I decided to find Bob – he was sitting next to Chet Richards, perfect – and dragged Alison over to tell Bob and Chet his ideas.  We had an all too short talk (Bob had to get ready for his track) about the relationship between risk and assumptions.  Pretty clear once one considers it:

Are we building the right product? We’re assuming our understanding of the product is sufficient to build a good one.
Will we run out of money before we can build it? We’re assuming we have enough money to build the product.
What are the chances that our quality will be too low? We believe (assume) that our quality will be sufficient enough.
Do we have the right people/resources to build what we need? We are assuming we have the right people/resources we need.

Assumptions are highly related to flow since feedback can validate them.

Assumptions often live as unexplored ways things are until we provide feedback to validate them.  Sometimes we are so sure of our assumptions that when we prove them wrong, we call the action doing so an error.  For example, multiple teams that have provided means of coordinating with each other often discover errors in how they thought (assumed) they were, in fact, working together.  These “integration errors” as we call them are actually errors made much earlier in the process, but just discovered during integration. If we were consistent in our nomenclature, we’d call what we call “bugs” “test errors.”

Further Exploration Needed.

I’m not going to go into this much further.  Thought I’d mention the connection and then look to explore it on-line on a user-group.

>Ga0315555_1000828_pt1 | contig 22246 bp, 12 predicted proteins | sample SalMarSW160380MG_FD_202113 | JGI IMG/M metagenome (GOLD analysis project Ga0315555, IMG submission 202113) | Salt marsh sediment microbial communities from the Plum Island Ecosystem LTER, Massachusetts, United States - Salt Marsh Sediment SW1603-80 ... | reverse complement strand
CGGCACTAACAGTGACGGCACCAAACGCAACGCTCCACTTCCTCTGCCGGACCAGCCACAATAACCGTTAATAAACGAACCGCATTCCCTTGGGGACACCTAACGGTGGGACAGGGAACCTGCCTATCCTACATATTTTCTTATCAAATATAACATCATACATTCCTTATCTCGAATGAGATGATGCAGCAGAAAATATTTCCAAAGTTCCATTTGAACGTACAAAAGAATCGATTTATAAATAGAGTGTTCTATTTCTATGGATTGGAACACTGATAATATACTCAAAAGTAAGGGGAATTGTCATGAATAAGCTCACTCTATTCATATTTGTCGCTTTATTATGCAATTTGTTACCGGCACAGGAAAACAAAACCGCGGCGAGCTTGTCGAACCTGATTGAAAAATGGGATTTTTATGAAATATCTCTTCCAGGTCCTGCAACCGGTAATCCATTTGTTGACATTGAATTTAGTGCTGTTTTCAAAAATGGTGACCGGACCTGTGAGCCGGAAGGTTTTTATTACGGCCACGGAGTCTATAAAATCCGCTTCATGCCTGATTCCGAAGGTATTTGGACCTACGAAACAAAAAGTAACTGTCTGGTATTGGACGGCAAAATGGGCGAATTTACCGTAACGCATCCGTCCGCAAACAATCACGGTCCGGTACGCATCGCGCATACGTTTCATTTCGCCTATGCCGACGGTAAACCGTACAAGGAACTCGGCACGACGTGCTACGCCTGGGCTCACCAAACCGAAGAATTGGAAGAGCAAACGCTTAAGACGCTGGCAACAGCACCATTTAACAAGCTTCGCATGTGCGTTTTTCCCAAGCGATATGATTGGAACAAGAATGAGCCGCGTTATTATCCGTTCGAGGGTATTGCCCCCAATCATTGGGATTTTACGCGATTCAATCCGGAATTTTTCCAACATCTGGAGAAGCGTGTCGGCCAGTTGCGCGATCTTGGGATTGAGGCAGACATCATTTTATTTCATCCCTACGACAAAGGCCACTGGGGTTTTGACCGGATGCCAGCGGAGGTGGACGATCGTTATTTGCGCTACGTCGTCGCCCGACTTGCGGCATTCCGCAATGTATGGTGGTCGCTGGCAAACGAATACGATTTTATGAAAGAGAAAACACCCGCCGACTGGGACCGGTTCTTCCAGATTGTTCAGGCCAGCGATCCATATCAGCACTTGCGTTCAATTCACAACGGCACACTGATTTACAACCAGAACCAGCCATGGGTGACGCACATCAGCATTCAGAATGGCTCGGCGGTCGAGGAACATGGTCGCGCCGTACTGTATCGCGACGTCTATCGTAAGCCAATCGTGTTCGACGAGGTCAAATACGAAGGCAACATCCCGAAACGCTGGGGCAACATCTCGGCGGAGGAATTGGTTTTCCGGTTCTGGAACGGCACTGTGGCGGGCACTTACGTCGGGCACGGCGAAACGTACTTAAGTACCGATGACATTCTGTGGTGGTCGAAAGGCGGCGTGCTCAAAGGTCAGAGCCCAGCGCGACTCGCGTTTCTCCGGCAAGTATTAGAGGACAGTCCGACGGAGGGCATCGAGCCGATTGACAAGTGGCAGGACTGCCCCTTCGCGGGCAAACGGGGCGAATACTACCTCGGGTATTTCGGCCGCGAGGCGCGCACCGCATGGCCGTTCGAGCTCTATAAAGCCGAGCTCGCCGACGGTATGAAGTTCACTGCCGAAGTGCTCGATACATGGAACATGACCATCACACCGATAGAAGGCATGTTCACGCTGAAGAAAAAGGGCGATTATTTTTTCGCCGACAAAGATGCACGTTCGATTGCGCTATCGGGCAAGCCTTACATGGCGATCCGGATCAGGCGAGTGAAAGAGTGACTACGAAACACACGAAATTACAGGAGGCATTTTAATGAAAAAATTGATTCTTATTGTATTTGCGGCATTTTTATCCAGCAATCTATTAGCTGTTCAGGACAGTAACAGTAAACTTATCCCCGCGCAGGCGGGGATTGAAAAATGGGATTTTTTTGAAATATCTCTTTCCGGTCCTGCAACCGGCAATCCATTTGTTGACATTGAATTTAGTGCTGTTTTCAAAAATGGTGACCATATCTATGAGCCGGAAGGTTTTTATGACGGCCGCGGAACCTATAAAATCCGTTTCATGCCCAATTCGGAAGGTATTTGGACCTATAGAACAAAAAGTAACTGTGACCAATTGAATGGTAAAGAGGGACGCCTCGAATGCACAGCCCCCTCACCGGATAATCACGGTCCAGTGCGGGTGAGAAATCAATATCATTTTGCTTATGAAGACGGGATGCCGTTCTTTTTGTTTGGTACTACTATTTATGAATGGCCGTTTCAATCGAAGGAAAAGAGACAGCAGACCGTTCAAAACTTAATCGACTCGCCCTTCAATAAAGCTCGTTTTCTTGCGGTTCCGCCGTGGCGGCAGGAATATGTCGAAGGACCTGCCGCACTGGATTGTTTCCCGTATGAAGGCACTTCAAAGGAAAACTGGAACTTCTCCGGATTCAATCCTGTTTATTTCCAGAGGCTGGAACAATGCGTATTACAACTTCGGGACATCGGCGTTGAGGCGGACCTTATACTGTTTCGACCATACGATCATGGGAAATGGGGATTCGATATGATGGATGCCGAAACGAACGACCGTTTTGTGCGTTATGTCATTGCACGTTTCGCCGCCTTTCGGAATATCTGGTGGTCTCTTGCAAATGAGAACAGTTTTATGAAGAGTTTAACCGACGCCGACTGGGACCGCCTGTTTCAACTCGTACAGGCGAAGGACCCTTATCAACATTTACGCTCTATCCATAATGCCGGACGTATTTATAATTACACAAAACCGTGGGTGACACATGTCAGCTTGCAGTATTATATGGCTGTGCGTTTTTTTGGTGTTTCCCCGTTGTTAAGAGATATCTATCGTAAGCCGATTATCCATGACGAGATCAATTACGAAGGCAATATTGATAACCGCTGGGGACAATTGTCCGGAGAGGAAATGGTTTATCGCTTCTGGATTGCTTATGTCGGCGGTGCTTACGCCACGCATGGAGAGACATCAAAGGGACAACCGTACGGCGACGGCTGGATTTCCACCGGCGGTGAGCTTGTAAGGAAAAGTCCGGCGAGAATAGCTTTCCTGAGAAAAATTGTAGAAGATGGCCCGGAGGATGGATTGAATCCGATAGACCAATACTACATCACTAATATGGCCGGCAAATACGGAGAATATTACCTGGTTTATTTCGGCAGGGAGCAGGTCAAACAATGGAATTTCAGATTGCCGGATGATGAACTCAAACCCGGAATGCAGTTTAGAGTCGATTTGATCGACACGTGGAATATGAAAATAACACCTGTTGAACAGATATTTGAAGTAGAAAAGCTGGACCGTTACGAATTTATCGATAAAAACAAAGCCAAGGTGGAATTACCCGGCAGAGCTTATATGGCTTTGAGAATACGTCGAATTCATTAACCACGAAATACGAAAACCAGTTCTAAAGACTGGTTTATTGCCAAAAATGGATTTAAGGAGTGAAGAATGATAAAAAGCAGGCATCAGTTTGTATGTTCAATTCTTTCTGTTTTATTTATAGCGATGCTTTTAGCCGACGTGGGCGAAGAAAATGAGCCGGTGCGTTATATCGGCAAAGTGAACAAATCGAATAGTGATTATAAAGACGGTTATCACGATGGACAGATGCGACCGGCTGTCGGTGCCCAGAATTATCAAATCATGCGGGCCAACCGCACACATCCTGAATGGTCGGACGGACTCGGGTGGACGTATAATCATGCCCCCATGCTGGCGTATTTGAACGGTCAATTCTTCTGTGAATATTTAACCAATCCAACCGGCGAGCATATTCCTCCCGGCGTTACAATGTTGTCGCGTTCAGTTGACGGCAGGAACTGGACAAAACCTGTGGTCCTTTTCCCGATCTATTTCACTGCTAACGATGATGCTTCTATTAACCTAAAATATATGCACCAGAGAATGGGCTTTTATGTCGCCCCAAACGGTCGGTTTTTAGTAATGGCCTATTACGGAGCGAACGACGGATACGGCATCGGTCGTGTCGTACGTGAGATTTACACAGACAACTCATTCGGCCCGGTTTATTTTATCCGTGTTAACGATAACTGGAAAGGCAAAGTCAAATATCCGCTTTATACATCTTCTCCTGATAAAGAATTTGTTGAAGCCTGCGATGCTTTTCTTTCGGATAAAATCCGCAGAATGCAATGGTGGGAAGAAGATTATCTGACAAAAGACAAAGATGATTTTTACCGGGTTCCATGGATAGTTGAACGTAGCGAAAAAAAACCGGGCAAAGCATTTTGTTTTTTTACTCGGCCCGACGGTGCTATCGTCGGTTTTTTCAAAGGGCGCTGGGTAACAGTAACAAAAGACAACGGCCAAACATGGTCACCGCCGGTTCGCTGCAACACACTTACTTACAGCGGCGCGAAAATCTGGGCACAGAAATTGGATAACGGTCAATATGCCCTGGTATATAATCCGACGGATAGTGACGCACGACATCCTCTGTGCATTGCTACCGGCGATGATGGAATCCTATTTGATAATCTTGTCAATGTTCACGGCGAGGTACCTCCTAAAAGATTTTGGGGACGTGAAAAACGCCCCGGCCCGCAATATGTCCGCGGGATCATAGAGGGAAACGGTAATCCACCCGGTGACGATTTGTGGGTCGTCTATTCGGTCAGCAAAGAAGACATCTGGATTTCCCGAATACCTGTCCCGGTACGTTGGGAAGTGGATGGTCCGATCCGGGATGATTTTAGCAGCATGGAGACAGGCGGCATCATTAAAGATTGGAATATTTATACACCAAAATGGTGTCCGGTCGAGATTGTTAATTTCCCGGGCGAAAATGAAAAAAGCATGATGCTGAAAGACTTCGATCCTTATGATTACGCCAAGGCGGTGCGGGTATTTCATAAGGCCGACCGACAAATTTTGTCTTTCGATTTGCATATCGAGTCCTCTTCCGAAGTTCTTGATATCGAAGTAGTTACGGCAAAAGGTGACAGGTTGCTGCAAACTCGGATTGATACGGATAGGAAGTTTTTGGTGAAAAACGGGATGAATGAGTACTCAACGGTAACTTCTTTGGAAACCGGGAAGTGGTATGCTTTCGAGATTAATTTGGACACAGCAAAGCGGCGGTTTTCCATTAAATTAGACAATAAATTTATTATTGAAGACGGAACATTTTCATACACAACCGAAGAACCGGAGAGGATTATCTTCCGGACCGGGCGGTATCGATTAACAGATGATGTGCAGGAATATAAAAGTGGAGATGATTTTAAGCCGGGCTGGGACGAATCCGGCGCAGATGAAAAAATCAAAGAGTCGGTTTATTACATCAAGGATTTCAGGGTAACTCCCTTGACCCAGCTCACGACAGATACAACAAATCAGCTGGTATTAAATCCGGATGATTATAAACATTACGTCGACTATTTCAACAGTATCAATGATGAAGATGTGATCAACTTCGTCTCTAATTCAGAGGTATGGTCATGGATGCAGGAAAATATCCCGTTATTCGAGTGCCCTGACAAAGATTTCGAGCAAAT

The Real Value of the Lean Software and System Consortium Conferences

This is an example of what I have repeatedly seen at the Lean Software and Systems Conferences (as well as most of their related European ones). It is the integration of different thought processes that result in a new perspective, one more useful than before.  This has repeatedly happened for me.  The beautiful blend of sessions that make me realize I have so much to learn as well as I must challenge what I know (not just challenge those areas I think I know, but challenge even the things I know I know).  This provides the setting, the primordial soup, so to speak, of new thoughts and connections.

I have been doing conferences for 15 years – starting in ’97 with OOPSLA and C++ World.  I’ve averaged 4-5 conferences a year over that time (I now go to 6-7 a year).  The Lean SSC conferences have been unique.  They are not conferences designed to provide information and then discuss things in the hallways.  They are conferences designed to challenge our thinking, to solve some problems and to create community amongst the participants.  This is one of the reasons I both love them so much and find such great value in them.  Perhaps the difference can be summed up in that most other conferences I go to primarily to market, with learning/networking as a secondary motivation.  At the LSSC conferences, it is just the opposite. While it’s still early, I’d advise you to already start making plans for what I am sure will be the best conference of 2012 – the Lean SSC Conference in Boston – May 13-16. I hope to see you there.

Alan Shalloway

CEO, Net Objectives, Board Member Lean SSC


These are the updated vision, values and mission that we came up with at the LeanSSC Board Meeting this week at LSSC11. Our goal with this latest version is to be clearer about why we came together and what we believe in.


Better outcomes for industry and the public because systems are engineered using the values of the LeanSSC.


  • Accept the human condition.
  • Accept that complexity and uncertainty are natural to knowledge work.